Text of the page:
Michael Hill Named Inaugural Director of the DeLaney Center at Washington and Lee
Michael Hill, professor and chair of the Africana Studies program at Washington and Lee University, has been named the inaugural director of the University’s new DeLaney Center, an interdisciplinary academic center for teaching and research on Southern race relations, culture, and politics.
W&L President William C. Dudley announced Hill’s appointment, which is effective June 1.
The DeLaney Center was announced in 2021 in honor of late professor of history emeritus Theodore “Ted” Carter DeLaney Jr. ’85. The center will bring six new faculty members and a post-doctoral fellow to the University, with the first appointments beginning in the 2022-23 academic year.
“Michael Hill is a dynamic teacher and accomplished scholar who has demonstrated a lifelong interest in Southern race relations, culture, and politics,” said Dudley. “Through both his scholarship and his active engagement of the community in these topics, he has demonstrated that he is the ideal candidate to lead this important new initiative for W&L. I am confident that, under Michael’s leadership, the DeLaney Center will fulfill its potential to be a model for the exploration of contemporary racial issues through a variety of disciplines and perspectives.”
The DeLaney Center will be a resource for students and faculty in all three academic units at W&L — The College, the School of Law, and the Williams School of Commerce, Economics, and Politics. It will support the development of new courses grounded in the issues, culture, and governing practices that have defined and continue to shape the U.S. South and connect faculty from multiple fields with complementary teaching and scholarly interests. It will also host symposia, lectures, conferences, performances, and other programming while supporting students in the production of original research and creative work, community-engaged learning, and service opportunities.
“I am humbled and inspired by the opportunity to direct the DeLaney Center,” said Hill. “For decades, Ted tirelessly invited W&L to confront its complexity and achieve its loftiest ideals. The center which carries his name extends such endeavors heralding the South’s continuing centrality in 21st-century conversations about democracy. Because of its unique character, our campus should play a major role in promoting research, teaching, and programming that illuminate Southern racial realities. I look forward to developing the rich partnerships that will enable us to achieve this goal.”
Hill came to Washington and Lee in 2018 as a professor of Africana Studies following 12 years as a professor of African American Studies and English at the University of Iowa, where he received tenure in 2013. He previously taught American and African American literature at Wake Forest University.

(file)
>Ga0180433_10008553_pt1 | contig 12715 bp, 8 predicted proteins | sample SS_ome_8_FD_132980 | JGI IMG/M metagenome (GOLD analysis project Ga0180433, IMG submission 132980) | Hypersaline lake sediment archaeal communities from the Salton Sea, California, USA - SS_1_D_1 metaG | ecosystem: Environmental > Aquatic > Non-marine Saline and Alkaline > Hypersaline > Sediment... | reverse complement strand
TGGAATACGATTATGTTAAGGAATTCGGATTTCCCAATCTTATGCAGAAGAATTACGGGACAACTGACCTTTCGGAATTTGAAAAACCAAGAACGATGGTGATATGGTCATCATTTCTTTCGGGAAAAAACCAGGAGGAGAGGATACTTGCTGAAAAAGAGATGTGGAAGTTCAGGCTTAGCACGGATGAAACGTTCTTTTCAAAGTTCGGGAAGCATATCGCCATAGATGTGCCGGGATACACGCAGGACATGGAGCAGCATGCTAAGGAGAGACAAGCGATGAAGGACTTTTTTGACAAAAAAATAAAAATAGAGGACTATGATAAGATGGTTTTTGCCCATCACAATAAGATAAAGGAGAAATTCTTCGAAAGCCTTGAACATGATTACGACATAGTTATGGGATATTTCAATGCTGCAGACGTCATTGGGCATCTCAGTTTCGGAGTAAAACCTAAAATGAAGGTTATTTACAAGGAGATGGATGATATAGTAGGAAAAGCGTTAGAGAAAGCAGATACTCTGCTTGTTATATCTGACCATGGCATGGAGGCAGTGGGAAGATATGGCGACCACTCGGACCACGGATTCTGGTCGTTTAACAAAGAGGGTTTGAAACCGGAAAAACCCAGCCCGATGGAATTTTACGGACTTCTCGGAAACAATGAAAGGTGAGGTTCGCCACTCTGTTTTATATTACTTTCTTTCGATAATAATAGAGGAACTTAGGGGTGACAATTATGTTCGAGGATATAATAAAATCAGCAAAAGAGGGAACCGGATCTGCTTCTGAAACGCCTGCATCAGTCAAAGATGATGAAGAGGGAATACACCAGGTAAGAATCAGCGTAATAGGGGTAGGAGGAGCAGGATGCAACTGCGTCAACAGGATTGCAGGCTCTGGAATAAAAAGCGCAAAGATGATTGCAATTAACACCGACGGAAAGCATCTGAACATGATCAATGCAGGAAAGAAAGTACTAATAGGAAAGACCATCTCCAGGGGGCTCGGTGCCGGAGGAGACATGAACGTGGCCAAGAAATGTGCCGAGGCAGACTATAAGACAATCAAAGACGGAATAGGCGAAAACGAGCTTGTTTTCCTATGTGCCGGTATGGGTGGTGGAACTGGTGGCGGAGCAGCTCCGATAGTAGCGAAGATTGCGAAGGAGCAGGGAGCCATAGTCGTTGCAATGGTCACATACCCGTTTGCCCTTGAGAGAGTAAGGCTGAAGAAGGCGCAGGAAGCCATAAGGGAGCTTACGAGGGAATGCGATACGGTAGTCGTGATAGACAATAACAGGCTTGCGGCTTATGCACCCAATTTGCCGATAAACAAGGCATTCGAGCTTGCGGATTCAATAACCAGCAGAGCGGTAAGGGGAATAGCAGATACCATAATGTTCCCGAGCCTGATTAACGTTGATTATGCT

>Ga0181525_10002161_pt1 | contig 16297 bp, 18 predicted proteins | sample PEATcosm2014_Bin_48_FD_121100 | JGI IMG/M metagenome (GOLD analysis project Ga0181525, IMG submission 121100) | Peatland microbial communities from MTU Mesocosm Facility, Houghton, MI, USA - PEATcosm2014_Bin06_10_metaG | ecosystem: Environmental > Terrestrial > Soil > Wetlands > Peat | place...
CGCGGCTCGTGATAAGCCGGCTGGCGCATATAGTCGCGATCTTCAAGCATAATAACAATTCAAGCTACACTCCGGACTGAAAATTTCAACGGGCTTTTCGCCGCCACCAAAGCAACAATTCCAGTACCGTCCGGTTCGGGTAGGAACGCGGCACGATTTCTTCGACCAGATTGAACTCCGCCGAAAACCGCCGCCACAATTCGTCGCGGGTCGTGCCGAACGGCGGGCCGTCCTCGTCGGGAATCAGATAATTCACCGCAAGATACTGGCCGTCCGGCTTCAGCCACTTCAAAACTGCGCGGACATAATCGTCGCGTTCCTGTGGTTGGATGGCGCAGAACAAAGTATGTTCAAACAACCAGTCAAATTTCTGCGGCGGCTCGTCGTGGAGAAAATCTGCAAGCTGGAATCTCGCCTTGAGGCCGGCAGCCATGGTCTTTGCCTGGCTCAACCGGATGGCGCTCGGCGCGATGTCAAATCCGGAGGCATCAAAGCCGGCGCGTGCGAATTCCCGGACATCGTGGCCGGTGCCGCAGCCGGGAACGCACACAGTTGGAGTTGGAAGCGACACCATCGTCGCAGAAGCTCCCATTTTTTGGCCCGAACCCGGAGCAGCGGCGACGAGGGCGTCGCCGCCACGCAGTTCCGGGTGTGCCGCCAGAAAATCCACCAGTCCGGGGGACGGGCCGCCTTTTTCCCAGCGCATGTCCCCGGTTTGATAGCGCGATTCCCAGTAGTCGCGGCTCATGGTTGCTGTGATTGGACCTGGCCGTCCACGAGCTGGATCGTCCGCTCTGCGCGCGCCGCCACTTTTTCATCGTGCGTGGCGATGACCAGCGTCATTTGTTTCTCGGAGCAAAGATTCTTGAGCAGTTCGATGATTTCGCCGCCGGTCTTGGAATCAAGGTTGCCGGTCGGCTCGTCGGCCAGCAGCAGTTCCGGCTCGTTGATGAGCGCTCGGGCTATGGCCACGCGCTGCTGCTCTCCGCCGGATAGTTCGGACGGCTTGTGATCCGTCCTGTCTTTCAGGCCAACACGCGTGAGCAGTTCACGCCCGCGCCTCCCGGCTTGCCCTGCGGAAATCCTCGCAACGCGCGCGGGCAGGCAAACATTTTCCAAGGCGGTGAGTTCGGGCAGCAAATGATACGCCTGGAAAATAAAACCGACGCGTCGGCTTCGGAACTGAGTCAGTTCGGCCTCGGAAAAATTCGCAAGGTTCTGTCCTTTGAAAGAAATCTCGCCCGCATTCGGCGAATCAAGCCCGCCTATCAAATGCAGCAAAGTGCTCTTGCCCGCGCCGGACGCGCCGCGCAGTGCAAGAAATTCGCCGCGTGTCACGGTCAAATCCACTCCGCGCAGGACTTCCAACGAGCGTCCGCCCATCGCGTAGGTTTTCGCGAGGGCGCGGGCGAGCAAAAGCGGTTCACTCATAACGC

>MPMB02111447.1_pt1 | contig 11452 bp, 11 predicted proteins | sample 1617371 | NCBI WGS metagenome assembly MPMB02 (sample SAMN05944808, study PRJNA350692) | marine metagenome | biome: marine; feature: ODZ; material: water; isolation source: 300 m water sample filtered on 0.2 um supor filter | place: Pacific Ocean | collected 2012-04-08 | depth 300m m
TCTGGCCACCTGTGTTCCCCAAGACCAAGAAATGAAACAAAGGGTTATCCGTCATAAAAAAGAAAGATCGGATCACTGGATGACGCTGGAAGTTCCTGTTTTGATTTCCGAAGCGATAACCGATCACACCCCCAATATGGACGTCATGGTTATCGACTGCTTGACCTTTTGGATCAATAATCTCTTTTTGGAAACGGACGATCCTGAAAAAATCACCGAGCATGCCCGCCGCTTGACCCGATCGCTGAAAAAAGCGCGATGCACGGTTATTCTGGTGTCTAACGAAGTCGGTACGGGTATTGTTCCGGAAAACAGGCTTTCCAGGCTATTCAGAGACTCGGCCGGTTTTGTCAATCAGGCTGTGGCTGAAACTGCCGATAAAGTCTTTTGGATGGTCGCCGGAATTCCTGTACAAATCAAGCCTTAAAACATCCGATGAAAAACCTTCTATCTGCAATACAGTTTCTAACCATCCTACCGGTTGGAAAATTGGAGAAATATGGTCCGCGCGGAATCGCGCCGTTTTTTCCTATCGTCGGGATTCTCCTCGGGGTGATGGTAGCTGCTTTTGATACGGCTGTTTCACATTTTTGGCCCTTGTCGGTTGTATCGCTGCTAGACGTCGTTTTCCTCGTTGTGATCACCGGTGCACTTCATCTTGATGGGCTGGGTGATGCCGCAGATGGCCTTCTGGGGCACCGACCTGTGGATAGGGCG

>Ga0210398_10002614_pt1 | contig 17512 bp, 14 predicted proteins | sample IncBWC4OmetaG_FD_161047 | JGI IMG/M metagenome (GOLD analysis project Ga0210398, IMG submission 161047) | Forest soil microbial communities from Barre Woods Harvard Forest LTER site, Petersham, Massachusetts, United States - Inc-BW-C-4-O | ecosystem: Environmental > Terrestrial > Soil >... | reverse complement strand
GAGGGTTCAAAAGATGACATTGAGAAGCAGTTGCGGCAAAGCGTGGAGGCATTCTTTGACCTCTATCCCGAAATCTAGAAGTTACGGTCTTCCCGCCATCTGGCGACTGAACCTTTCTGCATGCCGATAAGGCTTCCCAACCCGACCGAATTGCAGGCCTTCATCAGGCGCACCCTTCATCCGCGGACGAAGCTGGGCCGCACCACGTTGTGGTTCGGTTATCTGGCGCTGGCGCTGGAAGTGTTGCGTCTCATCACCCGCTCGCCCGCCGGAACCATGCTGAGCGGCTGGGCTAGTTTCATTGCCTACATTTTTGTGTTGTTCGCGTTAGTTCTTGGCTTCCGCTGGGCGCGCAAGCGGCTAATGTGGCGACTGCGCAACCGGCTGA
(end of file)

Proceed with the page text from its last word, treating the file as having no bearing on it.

His research interests focus on post-World War II African American literature and popular culture, with particular attention to the ways that black individuals pursue excellence within white institutions. During more than two decades in academia, he has lectured widely and written extensively on African American authors during and since the Civil Rights Movement. His publications include two books, one edited collection, and numerous chapters and articles.
At Washington and Lee, Hill worked with colleagues in Student Affairs to develop and lead a Freedom Ride pre-orientation trip for incoming first-year students, which was inspired by a Spring Term course taught by DeLaney. He is also engaged in a number of co-curricular programs which deepen student engagement with the local community. He chairs the Working Group on the History of African Americans at W&L, which he expanded to include more student members and a student residency program with the Rockbridge Historical Society. In 2020-21, he worked with colleagues in the Africana Studies department to organize a multi-disciplinary, yearlong series on “Activism and Black Life.” The series culminated in the 2021 Lexington Juneteenth Celebration, a collaboration between the City of Lexington, Virginia Military Institute, Project Horizon, 50 Ways Rockbridge, CARE, the NAACP, and Washington and Lee.
In addition to serving as faculty advisor to the Student Association for Black Unity and faculty mentor to the football team, Hill serves as a member of the Spotlighting Black Rockbridge Steering Committee as well as numerous university committees, including the General Education Development Committee, the Community Engagement and Service Learning Advisory Committee, the Black Male Initiative Leadership Group, the Residential and Social Life Working Group and the Faculty Representatives to the Board of Trustees.
A summa cum laude graduate of Howard University, he received both an M.A. and a Ph.D. in English and American Literature and Language from Harvard University.